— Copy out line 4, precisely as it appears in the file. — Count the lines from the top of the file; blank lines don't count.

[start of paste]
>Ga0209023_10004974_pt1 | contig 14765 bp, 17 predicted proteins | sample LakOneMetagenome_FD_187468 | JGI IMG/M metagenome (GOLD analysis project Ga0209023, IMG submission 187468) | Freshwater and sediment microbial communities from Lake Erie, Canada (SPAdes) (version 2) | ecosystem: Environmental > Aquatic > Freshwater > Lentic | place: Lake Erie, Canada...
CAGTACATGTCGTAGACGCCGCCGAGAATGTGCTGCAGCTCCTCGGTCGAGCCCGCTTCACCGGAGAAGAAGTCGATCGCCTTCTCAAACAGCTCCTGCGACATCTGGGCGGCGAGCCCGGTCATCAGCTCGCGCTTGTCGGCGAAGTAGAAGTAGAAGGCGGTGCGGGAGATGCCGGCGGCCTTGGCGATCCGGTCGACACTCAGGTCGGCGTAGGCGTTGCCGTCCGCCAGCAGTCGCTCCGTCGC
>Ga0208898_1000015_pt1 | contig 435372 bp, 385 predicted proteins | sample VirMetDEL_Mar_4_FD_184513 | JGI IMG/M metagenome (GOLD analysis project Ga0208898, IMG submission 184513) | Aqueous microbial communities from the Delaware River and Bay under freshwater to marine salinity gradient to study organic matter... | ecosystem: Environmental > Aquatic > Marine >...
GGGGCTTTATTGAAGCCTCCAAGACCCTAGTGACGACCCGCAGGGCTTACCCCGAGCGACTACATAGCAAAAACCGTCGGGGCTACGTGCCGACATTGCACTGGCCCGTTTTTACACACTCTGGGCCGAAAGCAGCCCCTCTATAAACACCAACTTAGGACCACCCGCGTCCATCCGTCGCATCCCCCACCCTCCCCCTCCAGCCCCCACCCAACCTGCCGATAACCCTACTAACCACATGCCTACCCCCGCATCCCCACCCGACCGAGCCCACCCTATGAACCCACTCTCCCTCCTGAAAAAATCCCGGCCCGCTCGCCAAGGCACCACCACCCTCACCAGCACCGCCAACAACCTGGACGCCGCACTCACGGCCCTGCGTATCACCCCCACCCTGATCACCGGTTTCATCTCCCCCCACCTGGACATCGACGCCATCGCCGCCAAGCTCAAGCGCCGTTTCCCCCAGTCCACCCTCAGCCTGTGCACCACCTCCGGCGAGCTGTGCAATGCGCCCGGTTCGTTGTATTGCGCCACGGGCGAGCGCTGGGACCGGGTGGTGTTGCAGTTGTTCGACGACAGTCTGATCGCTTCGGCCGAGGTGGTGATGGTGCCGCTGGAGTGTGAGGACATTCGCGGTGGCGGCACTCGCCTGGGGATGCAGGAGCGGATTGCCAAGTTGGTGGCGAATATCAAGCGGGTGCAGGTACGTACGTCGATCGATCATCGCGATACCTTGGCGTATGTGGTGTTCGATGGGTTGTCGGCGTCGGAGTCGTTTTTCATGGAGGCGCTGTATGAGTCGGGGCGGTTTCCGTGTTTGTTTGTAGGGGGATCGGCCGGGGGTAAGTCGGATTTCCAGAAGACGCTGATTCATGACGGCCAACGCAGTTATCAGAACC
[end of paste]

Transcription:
GGGGCTTTATTGAAGCCTCCAAGACCCTAGTGACGACCCGCAGGGCTTACCCCGAGCGACTACATAGCAAAAACCGTCGGGGCTACGTGCCGACATTGCACTGGCCCGTTTTTACACACTCTGGGCCGAAAGCAGCCCCTCTATAAACACCAACTTAGGACCACCCGCGTCCATCCGTCGCATCCCCCACCCTCCCCCTCCAGCCCCCACCCAACCTGCCGATAACCCTACTAACCACATGCCTACCCCCGCATCCCCACCCGACCGAGCCCACCCTATGAACCCACTCTCCCTCCTGAAAAAATCCCGGCCCGCTCGCCAAGGCACCACCACCCTCACCAGCACCGCCAACAACCTGGACGCCGCACTCACGGCCCTGCGTATCACCCCCACCCTGATCACCGGTTTCATCTCCCCCCACCTGGACATCGACGCCATCGCCGCCAAGCTCAAGCGCCGTTTCCCCCAGTCCACCCTCAGCCTGTGCACCACCTCCGGCGAGCTGTGCAATGCGCCCGGTTCGTTGTATTGCGCCACGGGCGAGCGCTGGGACCGGGTGGTGTTGCAGTTGTTCGACGACAGTCTGATCGCTTCGGCCGAGGTGGTGATGGTGCCGCTGGAGTGTGAGGACATTCGCGGTGGCGGCACTCGCCTGGGGATGCAGGAGCGGATTGCCAAGTTGGTGGCGAATATCAAGCGGGTGCAGGTACGTACGTCGATCGATCATCGCGATACCTTGGCGTATGTGGTGTTCGATGGGTTGTCGGCGTCGGAGTCGTTTTTCATGGAGGCGCTGTATGAGTCGGGGCGGTTTCCGTGTTTGTTTGTAGGGGGATCGGCCGGGGGTAAGTCGGATTTCCAGAAGACGCTGATTCATGACGGCCAACGCAGTTATCAGAACC